Sharing a short story with the Fairfield Hills Authority Monday, Parks and Recreation Director Amy Mangold offered a glimpse of what “makes me feel good” about her job: A woman stopped her recently while on the Fairfield Hills grounds, saying she had to leave her child’s bike behind as they walked through a meadow, which the bike couldn’t cross. The woman had said to Ms Mangold, “Wouldn’t it be great if we had a trail going all the way around the campus?” She then told the authority: “It was one of those times that I had the right answer.” An additional stretch of trail “is coming,” she said, which will connect an area of meadow with the existing trails.
Kevin’s Community Center, the free or low-cost community health clinic serving Newtown and the surrounding region, is expanding its hours and scope of operations with underwriting now in place from a federal recovery grant. First Selectman Pat Llodra wasted no time in recent weeks following the delivery of $7.1 million in federal Department of Justice grants, delivering allocations to Kevin’s Community Center and other recipients of grant funds.
Among the many messages pouring in to the people of Marysville, Washington, where a tragic October 24 school shooting has resulted in three deaths, is a heartfelt note to its mayor from Newtown First Selectman Pat Llodra. Mrs Llodra’s message, sent through the office of Marysville Mayor Jon Nehring, expresses acknowledgement of the gravity of the nation’s latest multi-casualty school incident, while conveying on behalf of the entire Newtown community, its collective supportive thoughts, prayers and sentiments.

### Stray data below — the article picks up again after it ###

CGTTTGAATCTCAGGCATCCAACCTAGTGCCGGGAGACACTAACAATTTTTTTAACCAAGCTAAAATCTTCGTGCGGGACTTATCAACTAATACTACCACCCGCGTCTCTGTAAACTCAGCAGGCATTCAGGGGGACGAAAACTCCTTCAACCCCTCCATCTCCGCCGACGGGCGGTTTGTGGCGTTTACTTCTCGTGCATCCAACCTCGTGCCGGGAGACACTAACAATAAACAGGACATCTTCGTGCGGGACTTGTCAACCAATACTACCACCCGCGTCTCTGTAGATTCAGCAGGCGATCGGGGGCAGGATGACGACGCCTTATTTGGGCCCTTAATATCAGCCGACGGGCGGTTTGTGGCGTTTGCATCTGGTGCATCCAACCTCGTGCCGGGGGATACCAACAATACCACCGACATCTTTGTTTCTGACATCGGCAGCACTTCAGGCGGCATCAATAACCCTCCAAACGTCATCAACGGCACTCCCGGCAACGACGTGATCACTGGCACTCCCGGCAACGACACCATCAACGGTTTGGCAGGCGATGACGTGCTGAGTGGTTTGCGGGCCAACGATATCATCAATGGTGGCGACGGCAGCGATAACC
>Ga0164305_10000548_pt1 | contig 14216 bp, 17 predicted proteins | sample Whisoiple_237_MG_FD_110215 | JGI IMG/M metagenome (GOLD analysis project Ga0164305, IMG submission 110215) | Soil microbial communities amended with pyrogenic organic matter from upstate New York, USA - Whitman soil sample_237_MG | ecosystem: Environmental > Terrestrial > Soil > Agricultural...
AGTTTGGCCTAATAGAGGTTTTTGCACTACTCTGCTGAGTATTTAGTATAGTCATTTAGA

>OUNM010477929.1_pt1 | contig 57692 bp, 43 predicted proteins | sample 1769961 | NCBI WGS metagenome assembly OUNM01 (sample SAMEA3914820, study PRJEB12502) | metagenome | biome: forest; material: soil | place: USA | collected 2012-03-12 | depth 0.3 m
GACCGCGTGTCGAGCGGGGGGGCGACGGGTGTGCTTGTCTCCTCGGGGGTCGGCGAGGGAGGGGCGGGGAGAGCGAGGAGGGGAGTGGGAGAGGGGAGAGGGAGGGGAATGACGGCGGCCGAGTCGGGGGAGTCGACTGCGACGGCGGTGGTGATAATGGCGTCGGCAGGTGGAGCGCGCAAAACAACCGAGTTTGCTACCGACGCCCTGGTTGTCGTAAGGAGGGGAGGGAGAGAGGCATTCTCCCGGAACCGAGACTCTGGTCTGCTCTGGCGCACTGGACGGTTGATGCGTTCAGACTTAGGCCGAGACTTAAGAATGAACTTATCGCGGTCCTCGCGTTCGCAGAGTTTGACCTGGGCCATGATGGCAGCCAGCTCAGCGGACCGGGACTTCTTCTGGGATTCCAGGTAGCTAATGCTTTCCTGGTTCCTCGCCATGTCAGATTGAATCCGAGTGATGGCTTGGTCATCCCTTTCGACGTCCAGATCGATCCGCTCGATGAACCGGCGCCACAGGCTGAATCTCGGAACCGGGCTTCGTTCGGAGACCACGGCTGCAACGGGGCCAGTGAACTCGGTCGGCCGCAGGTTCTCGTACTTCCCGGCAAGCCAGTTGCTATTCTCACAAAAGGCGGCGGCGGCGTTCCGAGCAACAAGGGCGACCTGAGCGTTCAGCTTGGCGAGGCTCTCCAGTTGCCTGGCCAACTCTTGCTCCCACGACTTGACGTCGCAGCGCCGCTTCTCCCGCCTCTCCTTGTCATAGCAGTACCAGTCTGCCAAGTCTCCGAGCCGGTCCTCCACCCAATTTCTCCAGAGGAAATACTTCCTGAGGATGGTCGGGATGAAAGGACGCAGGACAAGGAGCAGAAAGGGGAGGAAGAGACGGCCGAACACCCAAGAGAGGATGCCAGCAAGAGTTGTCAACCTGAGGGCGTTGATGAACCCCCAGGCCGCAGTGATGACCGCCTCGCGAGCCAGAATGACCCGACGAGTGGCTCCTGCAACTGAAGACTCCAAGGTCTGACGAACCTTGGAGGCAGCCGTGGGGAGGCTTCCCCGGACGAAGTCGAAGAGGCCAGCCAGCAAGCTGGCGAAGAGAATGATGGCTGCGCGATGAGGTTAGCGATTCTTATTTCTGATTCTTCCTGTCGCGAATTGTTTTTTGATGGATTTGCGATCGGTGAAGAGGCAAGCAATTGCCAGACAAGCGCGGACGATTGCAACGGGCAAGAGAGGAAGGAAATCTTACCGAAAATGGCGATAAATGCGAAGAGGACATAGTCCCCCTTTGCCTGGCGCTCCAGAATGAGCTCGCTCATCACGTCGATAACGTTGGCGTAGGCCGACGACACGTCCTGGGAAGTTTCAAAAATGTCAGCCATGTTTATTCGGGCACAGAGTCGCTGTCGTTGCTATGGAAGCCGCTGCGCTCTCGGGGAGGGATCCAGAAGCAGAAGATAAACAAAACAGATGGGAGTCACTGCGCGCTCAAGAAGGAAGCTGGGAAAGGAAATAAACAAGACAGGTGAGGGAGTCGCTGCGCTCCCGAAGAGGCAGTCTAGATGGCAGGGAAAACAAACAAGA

“Riffle-dwelling benthic macroinvertebrate sampling project” is a mouthful. Put more simply, a private coldwater fisheries conservation group recently sponsored a field project during which volunteers armed with collection gear retrieved various examples of animals from local streams and rivers in seeking to gauge those waterbodies’ cleanliness, and thus suitability as trout habitat. The type and number macroinvertebrates present serves as a general indicator of the waterbodies’ ecological health.
The Paproski family of Castle Hill Farm on Sugar Lane is hosting a “Show Your Glow” fundraiser, Thursday evening, October 30, from 6 to 9 pm, to benefit The Avielle Foundation, supporting community and brain health.Every year, the Paproskis mow a unique design into nearly eight acres of corn bordering Route 302 and Sugar Lane. The maze this year — three large fireflies and one smaller one — is the creation of 2005 Newtown High School graduate Stephanie Paproski, the daughter of Diana and Steve Paproski, who operate the farm and corn maze. The design honors Avielle Richman, one of the children killed on 12/14. The firefly is the mascot of The Avielle Foundation, which was founded by Avielle's parents, Jeremy Richman and Jen Hensel.
After reviewing new information, the Board of Education, during its meeting on October 21, voted to change its previously approved plans for a proposed Newtown High School auditorium renovation.
During its meeting on October 7, the school board voted to request a special appropriation for the project, and authorized the Public Building & Site Commission to have oversight of the renovation.